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  1.  91
    Sampling Assumptions in Inductive Generalization.Daniel J. Navarro, Matthew J. Dry & Michael D. Lee - 2012 - Cognitive Science 36 (2):187-223.
    Inductive generalization, where people go beyond the data provided, is a basic cognitive capability, and it underpins theoretical accounts of learning, categorization, and decision making. To complete the inductive leap needed for generalization, people must make a key ‘‘sampling’’ assumption about how the available data were generated. Previous models have considered two extreme possibilities, known as strong and weak sampling. In strong sampling, data are assumed to have been deliberately generated as positive examples of a concept, whereas in weak sampling, (...)
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  2. The Wisdom of the Crowd in Combinatorial Problems.Sheng Kung Michael Yi, Mark Steyvers, Michael D. Lee & Matthew J. Dry - 2012 - Cognitive Science 36 (3):452-470.
    The “wisdom of the crowd” phenomenon refers to the finding that the aggregate of a set of proposed solutions from a group of individuals performs better than the majority of individual solutions. Most often, wisdom of the crowd effects have been investigated for problems that require single numerical estimates. We investigate whether the effect can also be observed for problems where the answer requires the coordination of multiple pieces of information. We focus on combinatorial problems such as the planar Euclidean (...)
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  3. The Perceptual Organization of Point Constellations.Matthew J. Dry, Daniel J. Navarro, Kym Preiss & Michael D. Lee - 2009 - In N. A. Taatgen & H. van Rijn (eds.), Proceedings of the 31st Annual Conference of the Cognitive Science Society.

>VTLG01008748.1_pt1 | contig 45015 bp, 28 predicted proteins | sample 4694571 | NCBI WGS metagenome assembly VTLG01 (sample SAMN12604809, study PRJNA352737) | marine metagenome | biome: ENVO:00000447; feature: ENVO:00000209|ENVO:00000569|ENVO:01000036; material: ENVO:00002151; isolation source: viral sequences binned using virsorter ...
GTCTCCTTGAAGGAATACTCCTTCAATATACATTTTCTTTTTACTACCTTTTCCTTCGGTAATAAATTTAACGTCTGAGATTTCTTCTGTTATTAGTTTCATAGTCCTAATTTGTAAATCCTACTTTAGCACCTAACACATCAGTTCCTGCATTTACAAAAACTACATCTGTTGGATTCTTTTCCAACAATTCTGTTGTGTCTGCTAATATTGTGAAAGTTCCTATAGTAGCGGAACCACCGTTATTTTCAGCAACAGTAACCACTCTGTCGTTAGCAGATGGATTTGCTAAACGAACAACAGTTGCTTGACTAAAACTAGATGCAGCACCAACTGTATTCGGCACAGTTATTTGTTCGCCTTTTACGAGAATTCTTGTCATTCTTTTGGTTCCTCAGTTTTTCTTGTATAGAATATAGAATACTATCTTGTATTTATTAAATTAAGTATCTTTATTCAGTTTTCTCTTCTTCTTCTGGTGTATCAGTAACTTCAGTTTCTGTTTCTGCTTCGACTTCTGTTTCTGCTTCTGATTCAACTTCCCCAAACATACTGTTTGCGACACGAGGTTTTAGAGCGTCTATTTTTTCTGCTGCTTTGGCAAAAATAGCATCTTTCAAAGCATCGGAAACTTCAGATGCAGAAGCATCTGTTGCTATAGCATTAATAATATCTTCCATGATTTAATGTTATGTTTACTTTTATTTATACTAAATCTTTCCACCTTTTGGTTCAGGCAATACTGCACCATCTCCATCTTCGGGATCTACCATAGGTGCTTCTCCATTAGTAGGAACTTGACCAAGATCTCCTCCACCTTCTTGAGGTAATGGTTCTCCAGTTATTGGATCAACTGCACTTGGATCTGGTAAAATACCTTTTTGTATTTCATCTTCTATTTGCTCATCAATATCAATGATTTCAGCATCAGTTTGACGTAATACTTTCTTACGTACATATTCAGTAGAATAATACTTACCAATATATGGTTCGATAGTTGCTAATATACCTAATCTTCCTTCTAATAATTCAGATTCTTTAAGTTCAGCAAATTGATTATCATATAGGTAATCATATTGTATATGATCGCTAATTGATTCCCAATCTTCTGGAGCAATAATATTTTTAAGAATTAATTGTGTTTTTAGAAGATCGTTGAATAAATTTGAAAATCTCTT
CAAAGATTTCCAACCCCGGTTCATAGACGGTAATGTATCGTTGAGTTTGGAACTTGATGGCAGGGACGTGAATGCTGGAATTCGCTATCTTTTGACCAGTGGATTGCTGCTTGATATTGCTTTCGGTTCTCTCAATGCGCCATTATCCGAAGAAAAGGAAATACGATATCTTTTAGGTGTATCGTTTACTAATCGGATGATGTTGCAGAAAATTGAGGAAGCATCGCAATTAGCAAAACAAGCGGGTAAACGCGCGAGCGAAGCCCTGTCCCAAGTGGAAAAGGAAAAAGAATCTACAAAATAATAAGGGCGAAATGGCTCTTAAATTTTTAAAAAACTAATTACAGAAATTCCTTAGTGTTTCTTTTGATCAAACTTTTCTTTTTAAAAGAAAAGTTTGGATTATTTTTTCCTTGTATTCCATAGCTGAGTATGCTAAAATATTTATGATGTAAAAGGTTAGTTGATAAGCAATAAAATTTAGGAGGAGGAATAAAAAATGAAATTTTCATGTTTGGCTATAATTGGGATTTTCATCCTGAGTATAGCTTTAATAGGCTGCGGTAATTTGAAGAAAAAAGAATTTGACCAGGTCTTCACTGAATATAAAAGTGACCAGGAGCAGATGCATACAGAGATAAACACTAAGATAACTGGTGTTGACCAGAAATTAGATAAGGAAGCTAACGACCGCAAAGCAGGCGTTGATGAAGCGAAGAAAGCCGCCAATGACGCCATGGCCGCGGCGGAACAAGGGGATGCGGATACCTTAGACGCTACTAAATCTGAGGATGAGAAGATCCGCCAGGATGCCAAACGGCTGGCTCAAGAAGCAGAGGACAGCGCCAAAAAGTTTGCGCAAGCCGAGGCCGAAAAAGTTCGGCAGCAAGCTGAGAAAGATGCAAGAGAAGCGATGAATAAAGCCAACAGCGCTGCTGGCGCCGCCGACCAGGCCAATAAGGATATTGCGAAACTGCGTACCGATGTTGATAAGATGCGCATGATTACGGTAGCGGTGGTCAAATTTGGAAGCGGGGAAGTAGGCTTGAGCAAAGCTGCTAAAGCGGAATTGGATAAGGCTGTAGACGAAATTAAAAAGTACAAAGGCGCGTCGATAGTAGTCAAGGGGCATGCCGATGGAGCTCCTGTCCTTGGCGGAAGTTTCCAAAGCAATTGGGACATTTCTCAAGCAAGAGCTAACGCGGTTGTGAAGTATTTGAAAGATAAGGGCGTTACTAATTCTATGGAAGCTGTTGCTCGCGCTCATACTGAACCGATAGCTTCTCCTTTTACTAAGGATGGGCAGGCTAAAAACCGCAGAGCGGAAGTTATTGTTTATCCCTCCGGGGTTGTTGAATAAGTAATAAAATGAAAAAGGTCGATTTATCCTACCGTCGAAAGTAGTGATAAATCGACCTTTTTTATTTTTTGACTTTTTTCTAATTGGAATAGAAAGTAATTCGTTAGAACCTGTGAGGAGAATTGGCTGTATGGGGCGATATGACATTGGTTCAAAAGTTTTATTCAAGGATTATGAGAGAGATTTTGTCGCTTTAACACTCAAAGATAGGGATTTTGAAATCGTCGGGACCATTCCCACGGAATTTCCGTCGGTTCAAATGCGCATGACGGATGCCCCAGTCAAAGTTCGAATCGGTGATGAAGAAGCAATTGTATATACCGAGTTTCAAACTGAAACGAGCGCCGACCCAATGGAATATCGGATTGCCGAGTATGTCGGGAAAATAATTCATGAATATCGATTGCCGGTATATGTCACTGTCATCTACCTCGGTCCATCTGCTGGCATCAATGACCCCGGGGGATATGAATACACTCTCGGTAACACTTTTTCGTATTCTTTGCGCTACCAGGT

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  4.  21
    Decision Making and Confidence Given Uncertain Advice.Michael D. Lee & Matthew J. Dry - 2006 - Cognitive Science 30 (6):1081-1095.
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  5. Climate Donations Inspired by Evidence-Based Fundraising.Benjamin S. Freeling, Matthew J. Dry & Sean D. Connell - 2022 - Frontiers in Psychology 13.
    Everyone has an opportunity to contribute to climate solutions. To help people engage with this opportunity, it is critical to understand how climate organizations and fundraisers can best communicate with people and win their financial support. In particular, fundraisers often rely on practical skills and anecdotal beliefs at the expense of scientific knowledge. Fundraisers could be motivated to achieve a substantial boost in funding for climate solutions, if there is evidence of the financial gains that science-based fundraising makes available. In (...)
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  6. Extending and Testing the Bayesian Theory of Generalization.Daniel J. Navarro, Michael D. Lee, Matthew J. Dry & Benjamin Schultz - 2008 - In B. C. Love, K. McRae & V. M. Sloutsky (eds.), Proceedings of the 30th Annual Conference of the Cognitive Science Society. Cognitive Science Society.
     
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